Australian researchers have found evidence that bacteria that live in the nose can enter the brain through the nasal cavities and eventually cause Alzheimer’s disease. These studies help scientists study Alzheimer’s disease through viral or bacterial infections.
Chlamydia pneumoniae is a common bacterium worldwide that causes pneumonia and a wide range of other respiratory illnesses. The more worrying news is that this bacterium is sometimes found in the brain and is a major cause of other diseases.
In a New studyResearchers at Griffith University and the University of Queensland have begun studying how the bacterium enters the brain and how it is damaged. The research team had previously studied diseases that a bacterium living in the nasal cavity can cause in the brain.
“In a previous study, we showed how bacteria in the nasal cavity can quickly enter the brain through the cavities and enter the central nervous system in just 24 hours,” said lead author Jenny Akberg.
Bacterial test for Alzheimer’s disease
In experiments performed on mice, the team found that the bacterium Chlamydia pneumoniae could infect the olfactory nerves and then the olfactory bulb, a small nerve structure in the front of the brain that processes olfactory senses, within 72 hours of entering the nose. And access the brain with a short movement.
On the other hand, this bacterium enters the central nervous system and causes changes that are associated with Alzheimer’s disease. For example, scientists have observed “amyloid beta” deposits in the brain, which is a distinctive feature of Alzheimer’s disease.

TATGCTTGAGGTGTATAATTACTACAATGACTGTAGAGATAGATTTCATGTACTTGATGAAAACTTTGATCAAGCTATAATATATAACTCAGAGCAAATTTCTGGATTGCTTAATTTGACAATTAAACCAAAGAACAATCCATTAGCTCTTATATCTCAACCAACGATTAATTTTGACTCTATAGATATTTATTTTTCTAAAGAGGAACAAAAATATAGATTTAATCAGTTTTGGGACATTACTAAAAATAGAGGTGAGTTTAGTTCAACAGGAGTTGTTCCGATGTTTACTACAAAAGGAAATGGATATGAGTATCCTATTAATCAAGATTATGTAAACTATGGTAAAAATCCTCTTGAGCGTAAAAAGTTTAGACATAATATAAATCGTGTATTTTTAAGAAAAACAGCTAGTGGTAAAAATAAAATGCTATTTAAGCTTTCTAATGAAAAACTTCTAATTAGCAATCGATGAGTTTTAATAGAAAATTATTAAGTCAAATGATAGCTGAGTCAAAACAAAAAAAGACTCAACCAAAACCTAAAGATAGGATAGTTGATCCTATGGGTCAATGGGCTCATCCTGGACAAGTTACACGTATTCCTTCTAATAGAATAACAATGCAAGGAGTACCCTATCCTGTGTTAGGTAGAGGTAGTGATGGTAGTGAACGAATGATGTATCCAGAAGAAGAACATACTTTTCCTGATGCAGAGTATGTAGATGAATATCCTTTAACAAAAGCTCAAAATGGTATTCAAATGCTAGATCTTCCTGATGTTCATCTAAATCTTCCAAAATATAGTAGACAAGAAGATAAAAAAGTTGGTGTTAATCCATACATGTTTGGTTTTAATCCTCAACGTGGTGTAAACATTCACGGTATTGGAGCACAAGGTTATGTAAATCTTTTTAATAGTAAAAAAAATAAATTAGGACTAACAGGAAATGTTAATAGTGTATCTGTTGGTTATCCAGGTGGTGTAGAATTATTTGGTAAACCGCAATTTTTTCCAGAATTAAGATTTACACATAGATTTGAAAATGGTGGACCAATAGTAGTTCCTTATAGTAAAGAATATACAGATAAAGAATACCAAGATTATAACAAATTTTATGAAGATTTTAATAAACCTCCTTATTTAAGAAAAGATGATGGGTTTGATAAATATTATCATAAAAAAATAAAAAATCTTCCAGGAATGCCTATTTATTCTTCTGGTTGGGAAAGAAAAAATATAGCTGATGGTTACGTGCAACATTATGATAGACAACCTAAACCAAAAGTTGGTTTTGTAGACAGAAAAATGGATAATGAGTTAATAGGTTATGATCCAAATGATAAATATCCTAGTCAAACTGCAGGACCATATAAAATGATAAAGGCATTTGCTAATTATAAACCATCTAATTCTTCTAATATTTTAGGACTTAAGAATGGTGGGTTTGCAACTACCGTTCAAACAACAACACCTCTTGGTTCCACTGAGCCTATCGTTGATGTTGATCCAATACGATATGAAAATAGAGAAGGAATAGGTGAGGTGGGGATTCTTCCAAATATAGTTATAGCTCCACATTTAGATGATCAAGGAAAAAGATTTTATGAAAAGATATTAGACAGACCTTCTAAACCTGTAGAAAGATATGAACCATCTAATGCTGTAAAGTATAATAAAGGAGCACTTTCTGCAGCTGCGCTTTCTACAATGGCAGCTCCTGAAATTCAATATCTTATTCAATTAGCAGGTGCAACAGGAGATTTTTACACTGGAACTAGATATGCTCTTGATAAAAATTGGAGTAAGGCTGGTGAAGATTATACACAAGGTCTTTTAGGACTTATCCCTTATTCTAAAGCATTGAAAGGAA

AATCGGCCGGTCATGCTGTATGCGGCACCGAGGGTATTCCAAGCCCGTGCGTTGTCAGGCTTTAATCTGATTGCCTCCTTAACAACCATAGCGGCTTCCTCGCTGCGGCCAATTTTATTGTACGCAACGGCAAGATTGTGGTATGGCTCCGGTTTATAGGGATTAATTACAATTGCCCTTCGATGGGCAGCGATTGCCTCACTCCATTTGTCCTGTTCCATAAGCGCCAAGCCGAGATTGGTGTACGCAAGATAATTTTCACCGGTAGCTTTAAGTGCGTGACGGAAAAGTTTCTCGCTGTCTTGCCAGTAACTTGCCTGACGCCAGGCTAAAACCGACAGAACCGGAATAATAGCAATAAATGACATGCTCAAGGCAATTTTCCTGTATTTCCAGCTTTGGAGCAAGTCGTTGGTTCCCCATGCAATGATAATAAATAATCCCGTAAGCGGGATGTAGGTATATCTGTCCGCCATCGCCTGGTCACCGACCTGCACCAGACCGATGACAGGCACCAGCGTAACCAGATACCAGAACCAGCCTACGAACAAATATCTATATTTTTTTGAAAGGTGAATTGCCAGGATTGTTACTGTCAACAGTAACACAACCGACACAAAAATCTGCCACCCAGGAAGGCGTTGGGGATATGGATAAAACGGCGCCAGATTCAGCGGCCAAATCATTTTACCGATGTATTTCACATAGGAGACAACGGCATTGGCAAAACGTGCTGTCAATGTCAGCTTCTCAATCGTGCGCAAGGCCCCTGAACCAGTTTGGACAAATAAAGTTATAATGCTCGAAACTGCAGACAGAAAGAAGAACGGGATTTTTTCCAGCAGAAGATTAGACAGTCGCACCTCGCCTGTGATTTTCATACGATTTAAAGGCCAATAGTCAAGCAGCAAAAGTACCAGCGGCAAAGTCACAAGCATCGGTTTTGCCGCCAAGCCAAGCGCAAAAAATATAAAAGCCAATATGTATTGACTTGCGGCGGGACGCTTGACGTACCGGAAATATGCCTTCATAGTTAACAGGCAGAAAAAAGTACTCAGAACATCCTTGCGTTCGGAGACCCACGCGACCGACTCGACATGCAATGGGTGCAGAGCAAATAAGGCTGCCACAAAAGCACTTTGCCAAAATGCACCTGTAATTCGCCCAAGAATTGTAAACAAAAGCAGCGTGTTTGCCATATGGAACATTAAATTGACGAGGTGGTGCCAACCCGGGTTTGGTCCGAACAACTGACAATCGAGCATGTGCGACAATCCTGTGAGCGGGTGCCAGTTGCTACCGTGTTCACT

This new research has provided valuable information for scientists in this field. In recent years, many research groups have sought to link Alzheimer’s to viral and bacterial infections of the nose and mouth. The herpes virus is another suspected candidate. On the other hand, it seems that the bacteria that cause gum disease can also cause Alzheimer’s disease.
“We have been skeptical for a long time about whether bacteria and viruses can cause nerve inflammation,” says Akberg. Although it is possible that a single virus or bacterium may not be the only cause of the disease, research has shown that it plays a key role. “Obviously, other factors, such as genetics and mental activity, also play a role.”
The team believes that finding ways to prevent the bacterium from entering the nose could lead to new and preventative treatments for Alzheimer’s disease.